Verses 24-28

The End: God Will Be All in All (15:24-28)

Paul’s mind runs ahead of his train of thought here, we might say. Without setting any timetable or naming any dates, he looks into the future far beyond the general resurrection, beyond any­one’s resurrection, to the final goal of destiny. Even a child can ask the question, And what happens after that? And after that and after that? Paul may have been thinking of such questions. The "end," the end, beyond which no one can think, is still not the windup of existence. First is victory, when Christ shall have destroyed everything that opposes him or is out of harmony with him. "The last enemy to be destroyed is death." What a world without death would be like, of course, we cannot even imagine. But Paul is sure that death (he almost thinks of it as personal) is a stubborn enemy of God and man, and cannot exist in the Kingdom of Christ. But Christ does not keep the Kingdom, that is, the supreme reign over all things, for himself. He delivers it to God the Father. What this means we do not fully know. What we can say is that Christ’s work is never to be completed until his victory is complete, till all have been "made alive," till Christ with an eternal humility turns all his victories over to the Father of whom he had said long ago, "The Father is greater than I" (John 14:28). To ask, "Then what?" is peer­ing into the mists of eternity. Is it not enough to know that in the end, God will be all in all?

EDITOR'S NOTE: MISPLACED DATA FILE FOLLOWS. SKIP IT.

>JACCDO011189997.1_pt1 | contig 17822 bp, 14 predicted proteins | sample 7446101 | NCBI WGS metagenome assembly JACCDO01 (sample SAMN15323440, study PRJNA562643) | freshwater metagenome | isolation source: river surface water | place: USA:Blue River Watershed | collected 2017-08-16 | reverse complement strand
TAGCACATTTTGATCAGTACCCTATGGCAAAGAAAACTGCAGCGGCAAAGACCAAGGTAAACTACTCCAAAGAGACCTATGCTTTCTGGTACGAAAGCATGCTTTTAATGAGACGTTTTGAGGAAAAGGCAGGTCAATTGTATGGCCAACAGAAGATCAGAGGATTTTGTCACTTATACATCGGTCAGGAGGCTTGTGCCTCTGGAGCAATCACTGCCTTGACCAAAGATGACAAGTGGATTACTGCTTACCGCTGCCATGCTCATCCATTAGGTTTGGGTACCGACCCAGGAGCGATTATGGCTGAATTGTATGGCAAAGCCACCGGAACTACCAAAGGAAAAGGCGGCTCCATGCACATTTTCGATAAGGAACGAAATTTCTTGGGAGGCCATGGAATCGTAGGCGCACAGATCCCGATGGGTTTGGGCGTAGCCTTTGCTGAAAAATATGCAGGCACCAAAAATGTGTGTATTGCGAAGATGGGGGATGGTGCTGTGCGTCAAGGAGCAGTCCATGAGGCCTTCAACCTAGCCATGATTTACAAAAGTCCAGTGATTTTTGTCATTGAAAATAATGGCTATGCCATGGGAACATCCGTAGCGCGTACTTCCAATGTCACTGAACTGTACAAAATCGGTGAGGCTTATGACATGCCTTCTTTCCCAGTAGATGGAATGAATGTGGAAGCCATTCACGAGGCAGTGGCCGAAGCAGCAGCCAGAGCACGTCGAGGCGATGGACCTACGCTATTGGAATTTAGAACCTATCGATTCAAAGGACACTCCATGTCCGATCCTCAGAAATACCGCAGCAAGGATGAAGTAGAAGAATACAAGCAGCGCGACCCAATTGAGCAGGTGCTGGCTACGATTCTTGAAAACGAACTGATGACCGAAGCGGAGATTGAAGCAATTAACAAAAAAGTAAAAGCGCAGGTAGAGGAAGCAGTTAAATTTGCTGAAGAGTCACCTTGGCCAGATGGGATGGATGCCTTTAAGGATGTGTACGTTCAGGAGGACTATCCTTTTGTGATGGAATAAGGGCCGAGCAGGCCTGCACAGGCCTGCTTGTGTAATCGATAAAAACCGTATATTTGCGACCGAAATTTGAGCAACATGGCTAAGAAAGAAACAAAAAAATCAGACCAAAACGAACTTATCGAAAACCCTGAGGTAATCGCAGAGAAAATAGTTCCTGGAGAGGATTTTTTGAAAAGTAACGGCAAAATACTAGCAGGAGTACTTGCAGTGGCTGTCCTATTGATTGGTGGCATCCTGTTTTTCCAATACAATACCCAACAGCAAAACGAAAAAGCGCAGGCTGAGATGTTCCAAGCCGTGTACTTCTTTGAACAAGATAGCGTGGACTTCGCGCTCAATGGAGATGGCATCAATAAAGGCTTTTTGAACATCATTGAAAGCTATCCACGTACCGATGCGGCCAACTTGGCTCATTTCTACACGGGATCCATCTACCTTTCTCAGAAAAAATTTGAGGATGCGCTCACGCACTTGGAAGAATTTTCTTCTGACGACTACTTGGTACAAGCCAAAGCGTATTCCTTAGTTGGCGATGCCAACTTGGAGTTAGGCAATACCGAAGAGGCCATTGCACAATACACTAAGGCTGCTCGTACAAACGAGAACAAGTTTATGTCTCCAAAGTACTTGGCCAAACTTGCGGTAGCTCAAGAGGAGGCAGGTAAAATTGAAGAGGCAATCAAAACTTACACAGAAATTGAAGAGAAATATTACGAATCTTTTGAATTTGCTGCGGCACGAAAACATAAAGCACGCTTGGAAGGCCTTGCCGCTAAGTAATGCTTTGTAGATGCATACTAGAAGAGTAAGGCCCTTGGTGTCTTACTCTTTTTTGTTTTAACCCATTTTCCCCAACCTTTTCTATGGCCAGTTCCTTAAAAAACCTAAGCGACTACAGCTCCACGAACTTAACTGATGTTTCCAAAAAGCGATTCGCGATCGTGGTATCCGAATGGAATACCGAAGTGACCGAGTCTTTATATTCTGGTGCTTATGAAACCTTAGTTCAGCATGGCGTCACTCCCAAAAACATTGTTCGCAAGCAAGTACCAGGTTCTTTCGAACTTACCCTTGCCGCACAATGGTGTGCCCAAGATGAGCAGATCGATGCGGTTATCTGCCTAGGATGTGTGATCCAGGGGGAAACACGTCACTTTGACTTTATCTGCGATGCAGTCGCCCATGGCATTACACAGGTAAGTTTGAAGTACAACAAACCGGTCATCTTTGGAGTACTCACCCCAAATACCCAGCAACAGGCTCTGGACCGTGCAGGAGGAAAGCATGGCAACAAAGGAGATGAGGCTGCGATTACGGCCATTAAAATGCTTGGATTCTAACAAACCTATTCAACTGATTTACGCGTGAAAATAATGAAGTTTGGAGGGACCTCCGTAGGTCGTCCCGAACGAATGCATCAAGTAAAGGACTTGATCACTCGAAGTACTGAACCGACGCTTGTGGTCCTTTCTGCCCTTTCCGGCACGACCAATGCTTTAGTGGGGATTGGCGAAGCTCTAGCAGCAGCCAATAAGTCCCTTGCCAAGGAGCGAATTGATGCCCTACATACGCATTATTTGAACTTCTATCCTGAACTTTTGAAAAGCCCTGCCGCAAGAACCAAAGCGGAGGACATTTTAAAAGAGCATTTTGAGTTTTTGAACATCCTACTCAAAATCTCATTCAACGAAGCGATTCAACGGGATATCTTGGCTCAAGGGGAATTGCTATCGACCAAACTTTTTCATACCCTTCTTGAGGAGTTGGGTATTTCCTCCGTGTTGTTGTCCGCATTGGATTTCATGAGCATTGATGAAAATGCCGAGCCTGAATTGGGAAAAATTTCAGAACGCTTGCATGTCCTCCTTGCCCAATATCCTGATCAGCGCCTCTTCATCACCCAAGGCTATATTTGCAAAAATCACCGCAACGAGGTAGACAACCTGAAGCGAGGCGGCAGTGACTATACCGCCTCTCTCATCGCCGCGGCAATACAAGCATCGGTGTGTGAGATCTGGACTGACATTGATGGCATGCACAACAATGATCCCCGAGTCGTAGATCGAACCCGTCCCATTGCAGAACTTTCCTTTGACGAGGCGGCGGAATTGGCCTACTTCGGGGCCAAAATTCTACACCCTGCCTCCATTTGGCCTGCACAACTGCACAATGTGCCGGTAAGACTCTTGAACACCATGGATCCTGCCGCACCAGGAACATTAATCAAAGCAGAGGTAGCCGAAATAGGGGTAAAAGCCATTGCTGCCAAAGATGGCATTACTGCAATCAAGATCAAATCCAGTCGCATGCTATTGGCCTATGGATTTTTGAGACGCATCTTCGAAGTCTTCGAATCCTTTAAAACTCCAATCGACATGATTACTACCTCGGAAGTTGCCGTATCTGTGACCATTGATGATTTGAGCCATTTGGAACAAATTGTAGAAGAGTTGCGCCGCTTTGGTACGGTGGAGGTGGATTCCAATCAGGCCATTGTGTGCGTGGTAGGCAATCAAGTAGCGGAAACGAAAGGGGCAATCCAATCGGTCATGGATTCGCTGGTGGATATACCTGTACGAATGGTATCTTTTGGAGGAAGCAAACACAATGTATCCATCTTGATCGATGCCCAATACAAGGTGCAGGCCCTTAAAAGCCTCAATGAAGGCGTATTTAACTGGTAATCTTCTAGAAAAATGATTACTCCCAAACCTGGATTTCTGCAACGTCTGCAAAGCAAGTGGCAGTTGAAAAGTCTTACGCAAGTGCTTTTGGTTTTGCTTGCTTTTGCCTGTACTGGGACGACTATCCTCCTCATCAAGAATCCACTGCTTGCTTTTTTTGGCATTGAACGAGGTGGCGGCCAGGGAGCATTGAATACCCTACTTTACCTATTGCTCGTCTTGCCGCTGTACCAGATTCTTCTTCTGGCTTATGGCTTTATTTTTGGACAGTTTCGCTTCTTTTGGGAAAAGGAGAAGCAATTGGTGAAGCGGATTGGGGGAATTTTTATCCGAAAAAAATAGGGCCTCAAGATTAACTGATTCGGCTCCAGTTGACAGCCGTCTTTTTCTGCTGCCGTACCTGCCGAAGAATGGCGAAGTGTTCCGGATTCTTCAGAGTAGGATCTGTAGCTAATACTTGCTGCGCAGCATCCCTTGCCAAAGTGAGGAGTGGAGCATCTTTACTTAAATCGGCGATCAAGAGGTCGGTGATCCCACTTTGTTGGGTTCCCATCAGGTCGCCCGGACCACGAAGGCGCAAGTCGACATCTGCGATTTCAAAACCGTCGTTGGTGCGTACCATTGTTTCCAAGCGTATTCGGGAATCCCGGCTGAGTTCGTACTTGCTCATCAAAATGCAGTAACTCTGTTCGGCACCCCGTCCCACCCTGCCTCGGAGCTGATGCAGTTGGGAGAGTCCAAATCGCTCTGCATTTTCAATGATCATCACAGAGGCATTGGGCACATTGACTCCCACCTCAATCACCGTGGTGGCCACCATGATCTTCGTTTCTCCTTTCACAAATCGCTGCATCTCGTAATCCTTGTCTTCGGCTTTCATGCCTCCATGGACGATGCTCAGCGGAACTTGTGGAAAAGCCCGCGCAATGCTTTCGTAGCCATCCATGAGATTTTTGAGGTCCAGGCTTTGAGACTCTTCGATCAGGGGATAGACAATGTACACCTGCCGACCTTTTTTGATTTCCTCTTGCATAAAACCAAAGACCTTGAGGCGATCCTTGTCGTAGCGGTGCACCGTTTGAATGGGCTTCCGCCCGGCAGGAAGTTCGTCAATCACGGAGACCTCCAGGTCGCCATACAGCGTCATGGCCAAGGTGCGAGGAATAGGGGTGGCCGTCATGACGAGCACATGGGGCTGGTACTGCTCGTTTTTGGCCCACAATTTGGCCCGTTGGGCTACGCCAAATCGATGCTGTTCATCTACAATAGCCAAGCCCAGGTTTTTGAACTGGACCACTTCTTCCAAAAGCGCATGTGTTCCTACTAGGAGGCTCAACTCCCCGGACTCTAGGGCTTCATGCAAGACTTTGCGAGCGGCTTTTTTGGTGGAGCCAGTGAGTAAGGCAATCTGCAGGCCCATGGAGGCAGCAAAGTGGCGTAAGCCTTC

Verses 29-34

An Argument from Baptizing for the Dead (15:29-34)

This is a somewhat confusing section. No one knows just what is meant. It does seem clear that some Christians in Corinth were practicing "proxy baptism," hoping that the benefits of baptism would somehow be transferred to particular persons, now dead, whom they wished to be saved. Paul does not necessarily approve of this custom, though he does not condemn it either. His argu­ment runs: Some of you practice baptism by proxy for the dead. That shows that you already have come to some belief in a life beyond, otherwise there would be no point in your doing this.